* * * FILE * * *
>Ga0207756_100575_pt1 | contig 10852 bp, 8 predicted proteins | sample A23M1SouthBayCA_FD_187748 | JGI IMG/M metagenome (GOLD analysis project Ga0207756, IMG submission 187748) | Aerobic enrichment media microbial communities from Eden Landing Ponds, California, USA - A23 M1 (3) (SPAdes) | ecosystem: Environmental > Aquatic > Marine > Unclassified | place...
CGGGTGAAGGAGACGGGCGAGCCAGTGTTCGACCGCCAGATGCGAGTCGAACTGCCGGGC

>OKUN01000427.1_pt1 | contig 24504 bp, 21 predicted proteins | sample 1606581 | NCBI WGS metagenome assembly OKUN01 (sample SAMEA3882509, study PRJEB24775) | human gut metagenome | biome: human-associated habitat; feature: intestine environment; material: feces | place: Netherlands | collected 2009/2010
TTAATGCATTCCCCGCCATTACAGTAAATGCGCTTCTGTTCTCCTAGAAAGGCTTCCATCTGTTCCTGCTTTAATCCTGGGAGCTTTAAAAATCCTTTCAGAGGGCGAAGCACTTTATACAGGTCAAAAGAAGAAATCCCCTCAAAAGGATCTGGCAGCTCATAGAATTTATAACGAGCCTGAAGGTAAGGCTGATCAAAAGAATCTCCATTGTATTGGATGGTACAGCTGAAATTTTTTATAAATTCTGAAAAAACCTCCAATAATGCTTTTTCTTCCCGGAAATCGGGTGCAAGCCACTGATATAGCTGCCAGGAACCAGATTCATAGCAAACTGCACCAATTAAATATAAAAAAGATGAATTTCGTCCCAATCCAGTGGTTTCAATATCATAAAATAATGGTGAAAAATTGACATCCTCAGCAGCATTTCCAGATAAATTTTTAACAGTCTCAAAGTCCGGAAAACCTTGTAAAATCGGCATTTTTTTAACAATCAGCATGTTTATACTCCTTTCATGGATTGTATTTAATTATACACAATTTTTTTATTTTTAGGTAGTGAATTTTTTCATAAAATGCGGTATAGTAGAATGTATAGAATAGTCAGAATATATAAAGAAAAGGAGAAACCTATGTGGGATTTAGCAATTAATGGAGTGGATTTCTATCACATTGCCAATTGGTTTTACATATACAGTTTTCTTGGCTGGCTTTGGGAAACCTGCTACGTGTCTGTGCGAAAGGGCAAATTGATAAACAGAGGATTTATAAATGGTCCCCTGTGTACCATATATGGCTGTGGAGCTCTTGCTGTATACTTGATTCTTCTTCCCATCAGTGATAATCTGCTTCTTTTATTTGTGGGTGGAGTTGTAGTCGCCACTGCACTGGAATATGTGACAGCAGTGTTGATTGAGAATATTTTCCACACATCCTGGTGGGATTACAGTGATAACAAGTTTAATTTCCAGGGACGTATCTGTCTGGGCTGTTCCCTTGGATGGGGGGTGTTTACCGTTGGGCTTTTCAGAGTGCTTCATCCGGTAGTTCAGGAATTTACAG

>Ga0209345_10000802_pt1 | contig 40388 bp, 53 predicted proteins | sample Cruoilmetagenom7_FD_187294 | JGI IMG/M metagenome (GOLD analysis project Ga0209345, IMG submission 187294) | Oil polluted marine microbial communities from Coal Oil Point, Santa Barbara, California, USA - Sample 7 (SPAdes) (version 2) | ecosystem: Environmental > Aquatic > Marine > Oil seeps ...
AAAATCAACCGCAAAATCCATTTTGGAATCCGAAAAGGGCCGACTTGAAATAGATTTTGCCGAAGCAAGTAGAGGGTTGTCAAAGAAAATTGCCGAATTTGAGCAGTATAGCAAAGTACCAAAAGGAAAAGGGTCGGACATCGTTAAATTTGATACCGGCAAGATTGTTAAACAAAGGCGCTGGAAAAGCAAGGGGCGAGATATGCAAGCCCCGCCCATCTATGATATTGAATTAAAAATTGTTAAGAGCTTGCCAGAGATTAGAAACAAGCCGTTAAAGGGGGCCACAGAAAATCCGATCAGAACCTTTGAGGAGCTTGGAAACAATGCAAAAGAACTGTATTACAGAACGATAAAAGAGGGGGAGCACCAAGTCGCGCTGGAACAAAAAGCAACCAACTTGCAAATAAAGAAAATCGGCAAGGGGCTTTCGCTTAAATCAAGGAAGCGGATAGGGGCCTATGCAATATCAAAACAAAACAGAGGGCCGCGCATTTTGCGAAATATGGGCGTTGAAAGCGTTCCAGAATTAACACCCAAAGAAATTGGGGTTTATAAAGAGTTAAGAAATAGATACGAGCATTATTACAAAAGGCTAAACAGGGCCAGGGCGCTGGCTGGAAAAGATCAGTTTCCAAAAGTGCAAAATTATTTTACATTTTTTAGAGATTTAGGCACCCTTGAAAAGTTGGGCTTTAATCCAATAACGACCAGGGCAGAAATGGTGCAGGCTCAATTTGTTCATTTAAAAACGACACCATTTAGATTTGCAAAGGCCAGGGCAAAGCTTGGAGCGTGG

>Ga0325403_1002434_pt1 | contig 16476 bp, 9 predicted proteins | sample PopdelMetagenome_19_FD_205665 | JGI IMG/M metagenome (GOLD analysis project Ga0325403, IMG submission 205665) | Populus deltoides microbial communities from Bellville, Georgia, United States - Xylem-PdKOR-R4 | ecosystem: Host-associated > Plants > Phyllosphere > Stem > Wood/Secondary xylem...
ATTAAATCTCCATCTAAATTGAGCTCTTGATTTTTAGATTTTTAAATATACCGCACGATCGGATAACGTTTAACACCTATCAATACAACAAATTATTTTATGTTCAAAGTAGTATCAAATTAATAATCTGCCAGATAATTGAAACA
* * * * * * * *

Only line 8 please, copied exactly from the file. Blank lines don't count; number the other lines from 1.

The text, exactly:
ATTAAATCTCCATCTAAATTGAGCTCTTGATTTTTAGATTTTTAAATATACCGCACGATCGGATAACGTTTAACACCTATCAATACAACAAATTATTTTATGTTCAAAGTAGTATCAAATTAATAATCTGCCAGATAATTGAAACA